Have you ever imagined what you might be when you grow up? When he was very young, Juan Felipe Herrera picked chamomile flowers in windy fields and let tadpoles swim across his hands in a creek. He slept outside and learned to say good-bye to his amiguitos each time his family moved to a new town. He went to school and taught himself to read and write English and filled paper pads with rivers of ink as he walked down the street after school.
Young Francisco is excited to go to school. His excitement gives way to shame and frustration, however, as he realizes that he doesn't fit in and he can't understand what is happening around him in English. The story explores Francisco's isolation and his daydreams about a caterpillar in a jar in his classroom. This story is an excerpt from The Circuit and is based on the experiences of the author as the child of migrant farmworkers.
Graciella's father leaves his family to pick fruit far away, but calls every Sunday. The surprise he sends for Graciella's seventh birthday is lost as is the child's hope of seeing Papi — at least temporarily. This realistic, universally appealing story told from the child's point of view is gently illustrated.
Product Description: Diego and his family are migrant farmers who move from state to state picking fruits and vegetables. Each day brings a new experience — a different place, a different crop, and different people to meet. But no matter where Diego goes, his radio goes with him — it helps him to learn about the places he's going and to keep in touch with the people he meets along the way.
When Tyler's father is injured in a tractor accident, the family decides to hire a family of Mexican migrant workers. For Tyler, the workers' presence on the farm — as well as that of the three young daughters — is shrouded in mystery. As he develops a friendship with Mari, the eldest, he begins to wonder about the family's immigration status and what it means to be patriotic. In the meantime, Mari struggles with her own complicated feelings and worries about her mother, who is missing.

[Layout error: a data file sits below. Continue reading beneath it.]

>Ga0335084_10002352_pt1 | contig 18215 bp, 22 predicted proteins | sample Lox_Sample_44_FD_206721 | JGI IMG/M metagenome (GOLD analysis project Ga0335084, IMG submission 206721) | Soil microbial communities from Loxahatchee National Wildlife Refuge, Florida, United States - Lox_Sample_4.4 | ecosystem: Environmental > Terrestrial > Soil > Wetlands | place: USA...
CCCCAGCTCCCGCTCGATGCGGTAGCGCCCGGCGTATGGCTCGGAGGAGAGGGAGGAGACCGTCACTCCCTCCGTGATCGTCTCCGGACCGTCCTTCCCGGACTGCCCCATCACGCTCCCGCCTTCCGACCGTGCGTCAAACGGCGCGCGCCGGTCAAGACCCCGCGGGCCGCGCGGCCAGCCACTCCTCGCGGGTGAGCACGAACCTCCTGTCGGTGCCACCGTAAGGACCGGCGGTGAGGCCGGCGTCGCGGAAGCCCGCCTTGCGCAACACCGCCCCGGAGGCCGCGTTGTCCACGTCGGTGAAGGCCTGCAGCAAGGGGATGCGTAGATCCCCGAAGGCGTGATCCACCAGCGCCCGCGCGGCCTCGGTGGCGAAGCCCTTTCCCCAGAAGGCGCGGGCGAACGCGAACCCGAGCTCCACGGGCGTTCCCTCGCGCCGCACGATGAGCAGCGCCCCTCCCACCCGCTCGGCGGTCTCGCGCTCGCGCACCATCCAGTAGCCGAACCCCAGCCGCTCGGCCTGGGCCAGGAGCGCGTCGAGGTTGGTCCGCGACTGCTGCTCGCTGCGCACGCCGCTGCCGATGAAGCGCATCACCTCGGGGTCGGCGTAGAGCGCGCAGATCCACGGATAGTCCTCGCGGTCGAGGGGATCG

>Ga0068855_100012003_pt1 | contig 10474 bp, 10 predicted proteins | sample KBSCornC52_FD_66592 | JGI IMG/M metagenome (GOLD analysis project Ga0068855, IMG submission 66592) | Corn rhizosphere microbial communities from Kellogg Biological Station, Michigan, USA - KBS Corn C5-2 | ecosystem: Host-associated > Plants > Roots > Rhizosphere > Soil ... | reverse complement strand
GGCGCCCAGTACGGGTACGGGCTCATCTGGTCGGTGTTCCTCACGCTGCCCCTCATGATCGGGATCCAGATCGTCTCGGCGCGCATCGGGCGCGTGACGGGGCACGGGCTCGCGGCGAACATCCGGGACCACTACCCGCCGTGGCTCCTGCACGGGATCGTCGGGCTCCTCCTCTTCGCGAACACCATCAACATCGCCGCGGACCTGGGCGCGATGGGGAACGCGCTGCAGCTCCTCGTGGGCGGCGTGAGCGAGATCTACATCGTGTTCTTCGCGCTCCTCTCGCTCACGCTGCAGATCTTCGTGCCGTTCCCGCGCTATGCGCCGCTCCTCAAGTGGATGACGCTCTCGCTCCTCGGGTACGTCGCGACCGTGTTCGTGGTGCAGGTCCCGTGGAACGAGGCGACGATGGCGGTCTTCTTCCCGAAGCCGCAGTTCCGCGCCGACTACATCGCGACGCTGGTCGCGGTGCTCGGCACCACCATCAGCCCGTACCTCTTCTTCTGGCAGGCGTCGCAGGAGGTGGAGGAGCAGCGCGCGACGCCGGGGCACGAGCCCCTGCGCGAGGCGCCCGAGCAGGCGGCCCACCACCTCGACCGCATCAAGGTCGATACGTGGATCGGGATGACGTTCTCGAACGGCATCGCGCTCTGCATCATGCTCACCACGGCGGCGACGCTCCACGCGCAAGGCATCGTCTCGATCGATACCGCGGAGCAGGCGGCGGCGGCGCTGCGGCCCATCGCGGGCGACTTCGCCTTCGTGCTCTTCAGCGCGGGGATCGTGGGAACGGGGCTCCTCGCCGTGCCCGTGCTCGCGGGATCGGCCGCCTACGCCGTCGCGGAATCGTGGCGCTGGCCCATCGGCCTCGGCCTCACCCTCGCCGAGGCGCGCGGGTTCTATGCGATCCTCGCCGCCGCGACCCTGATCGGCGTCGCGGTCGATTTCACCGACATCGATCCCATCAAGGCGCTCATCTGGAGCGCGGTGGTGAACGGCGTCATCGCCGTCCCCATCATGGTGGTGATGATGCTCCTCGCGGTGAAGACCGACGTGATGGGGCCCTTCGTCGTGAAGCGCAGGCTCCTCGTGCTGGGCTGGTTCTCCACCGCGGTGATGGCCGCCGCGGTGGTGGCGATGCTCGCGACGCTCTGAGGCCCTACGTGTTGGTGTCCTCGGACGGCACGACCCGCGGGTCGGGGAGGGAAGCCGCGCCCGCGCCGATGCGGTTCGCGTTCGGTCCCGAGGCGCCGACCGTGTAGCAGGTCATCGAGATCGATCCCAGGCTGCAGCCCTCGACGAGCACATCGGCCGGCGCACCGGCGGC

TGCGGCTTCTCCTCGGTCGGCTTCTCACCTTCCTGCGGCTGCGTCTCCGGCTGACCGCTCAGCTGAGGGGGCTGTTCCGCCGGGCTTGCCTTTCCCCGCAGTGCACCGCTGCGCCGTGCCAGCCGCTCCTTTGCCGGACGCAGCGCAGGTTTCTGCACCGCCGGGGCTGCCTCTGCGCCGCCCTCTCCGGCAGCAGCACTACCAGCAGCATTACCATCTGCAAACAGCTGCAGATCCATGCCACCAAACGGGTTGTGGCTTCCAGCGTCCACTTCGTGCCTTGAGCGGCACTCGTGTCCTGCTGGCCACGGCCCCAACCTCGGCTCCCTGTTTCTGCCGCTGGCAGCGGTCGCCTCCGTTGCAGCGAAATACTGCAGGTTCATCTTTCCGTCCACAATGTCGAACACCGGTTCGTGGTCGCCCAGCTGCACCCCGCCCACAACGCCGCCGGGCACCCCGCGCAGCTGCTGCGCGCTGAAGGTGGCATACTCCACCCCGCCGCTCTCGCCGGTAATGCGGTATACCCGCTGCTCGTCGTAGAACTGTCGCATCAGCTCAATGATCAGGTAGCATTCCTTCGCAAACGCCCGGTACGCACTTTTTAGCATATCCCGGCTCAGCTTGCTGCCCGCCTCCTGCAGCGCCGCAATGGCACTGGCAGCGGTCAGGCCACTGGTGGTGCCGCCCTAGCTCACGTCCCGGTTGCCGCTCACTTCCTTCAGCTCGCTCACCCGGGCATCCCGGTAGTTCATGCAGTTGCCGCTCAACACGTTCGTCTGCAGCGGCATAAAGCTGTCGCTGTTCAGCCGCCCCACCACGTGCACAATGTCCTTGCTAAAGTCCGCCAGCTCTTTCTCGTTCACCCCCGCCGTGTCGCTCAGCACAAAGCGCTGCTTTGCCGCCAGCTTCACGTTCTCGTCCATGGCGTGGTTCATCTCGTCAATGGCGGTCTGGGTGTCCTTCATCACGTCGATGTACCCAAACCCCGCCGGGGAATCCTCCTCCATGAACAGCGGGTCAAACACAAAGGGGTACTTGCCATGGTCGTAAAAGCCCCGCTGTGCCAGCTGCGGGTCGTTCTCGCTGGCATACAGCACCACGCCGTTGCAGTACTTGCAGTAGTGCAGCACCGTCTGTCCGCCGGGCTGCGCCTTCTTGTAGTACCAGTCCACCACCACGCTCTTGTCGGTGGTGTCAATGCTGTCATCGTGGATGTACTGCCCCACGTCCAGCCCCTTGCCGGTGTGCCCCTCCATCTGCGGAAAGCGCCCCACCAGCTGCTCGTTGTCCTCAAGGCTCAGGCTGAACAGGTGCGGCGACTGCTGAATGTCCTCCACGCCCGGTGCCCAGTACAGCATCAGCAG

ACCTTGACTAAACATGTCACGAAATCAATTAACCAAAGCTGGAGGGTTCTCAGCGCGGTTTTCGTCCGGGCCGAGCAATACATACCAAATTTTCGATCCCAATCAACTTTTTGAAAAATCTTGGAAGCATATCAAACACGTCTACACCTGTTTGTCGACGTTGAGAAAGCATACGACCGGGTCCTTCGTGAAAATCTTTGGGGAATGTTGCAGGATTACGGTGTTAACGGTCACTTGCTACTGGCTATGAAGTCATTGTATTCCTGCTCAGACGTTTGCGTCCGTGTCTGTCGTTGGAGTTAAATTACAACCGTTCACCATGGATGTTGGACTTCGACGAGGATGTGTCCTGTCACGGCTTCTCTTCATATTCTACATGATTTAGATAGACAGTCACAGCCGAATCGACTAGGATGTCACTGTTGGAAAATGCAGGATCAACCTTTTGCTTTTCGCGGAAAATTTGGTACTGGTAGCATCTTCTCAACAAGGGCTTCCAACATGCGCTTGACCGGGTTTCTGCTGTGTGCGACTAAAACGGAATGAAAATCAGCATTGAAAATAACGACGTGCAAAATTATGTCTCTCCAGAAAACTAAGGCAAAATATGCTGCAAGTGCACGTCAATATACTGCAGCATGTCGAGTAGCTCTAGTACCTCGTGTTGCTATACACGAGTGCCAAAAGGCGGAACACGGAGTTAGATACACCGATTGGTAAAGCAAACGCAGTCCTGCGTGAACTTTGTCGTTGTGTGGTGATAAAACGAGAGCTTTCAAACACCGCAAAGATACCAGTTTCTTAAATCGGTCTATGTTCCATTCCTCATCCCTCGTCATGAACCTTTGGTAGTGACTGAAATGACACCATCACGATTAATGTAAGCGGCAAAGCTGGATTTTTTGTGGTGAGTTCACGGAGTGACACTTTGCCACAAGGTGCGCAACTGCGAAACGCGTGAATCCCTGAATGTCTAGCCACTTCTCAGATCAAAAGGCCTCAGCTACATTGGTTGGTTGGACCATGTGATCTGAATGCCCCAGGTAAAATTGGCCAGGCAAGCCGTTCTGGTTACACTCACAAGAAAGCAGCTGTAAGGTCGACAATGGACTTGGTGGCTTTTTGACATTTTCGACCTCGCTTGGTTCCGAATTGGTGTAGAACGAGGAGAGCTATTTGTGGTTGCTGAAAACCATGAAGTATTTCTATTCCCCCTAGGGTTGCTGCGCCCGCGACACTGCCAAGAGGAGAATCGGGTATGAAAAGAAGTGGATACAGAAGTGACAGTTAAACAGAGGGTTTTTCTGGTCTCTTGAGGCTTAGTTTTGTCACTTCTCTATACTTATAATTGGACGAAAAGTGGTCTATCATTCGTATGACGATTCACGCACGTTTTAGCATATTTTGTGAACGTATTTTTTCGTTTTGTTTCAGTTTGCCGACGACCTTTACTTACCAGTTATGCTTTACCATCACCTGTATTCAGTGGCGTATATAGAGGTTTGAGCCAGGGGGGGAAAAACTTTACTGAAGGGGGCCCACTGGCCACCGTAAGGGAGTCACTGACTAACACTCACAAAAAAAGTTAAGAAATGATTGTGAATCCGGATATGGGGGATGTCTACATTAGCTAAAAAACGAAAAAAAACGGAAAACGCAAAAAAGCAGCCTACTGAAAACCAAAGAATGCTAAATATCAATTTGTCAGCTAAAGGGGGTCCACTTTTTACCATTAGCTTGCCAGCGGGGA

Many years ago in California, an energetic young Girl Scout named Dolores worked to raise money for soldiers fighting in World War II. A thoughtful young boy named Cesar worked in the fields to help his family put food on the table. As young adults, these two extraordinary individuals would meet and spend the rest of their lives working tirelessly on behalf of migrant workers and children through nonviolent struggle — side by side.
"A few days before Christmas, Panchito's family decided it was time to move again." So begins the Christmas tale of a young boy whose migrant family is struggling to make ends meet. Based on the childhood experiences of author Francisco Jiménez, the beautiful story and paintings capture Panchito's loneliness, as well as his parents' devotion to their children and each other.
Tomás, child of migrant workers, visits the town library to find stories like the ones told by his grandfather. There he meets a librarian who provides him with a cool place, stories and books, and friendship before Tomás and his family move on to the next place. Handsomely illustrated in earth tones, this touching story was inspired by the real life of writer and educator, Tomás Rivera. Also available in Spanish.
This moving collection of photos, poems, and essays offers an intimate look at the challenges and hopes of the children of migrant farmworkers. From the details of what it's like to picking strawberries to the difficulty of moving frequently, Voices does exactly what the author intended — it gives a voice to an often overlooked group of children and families, and puts their strength and dreams into words in a way that students will be able to relate to. Most content is appropriate for grades 4 and up, but some is more appropriate for high school students.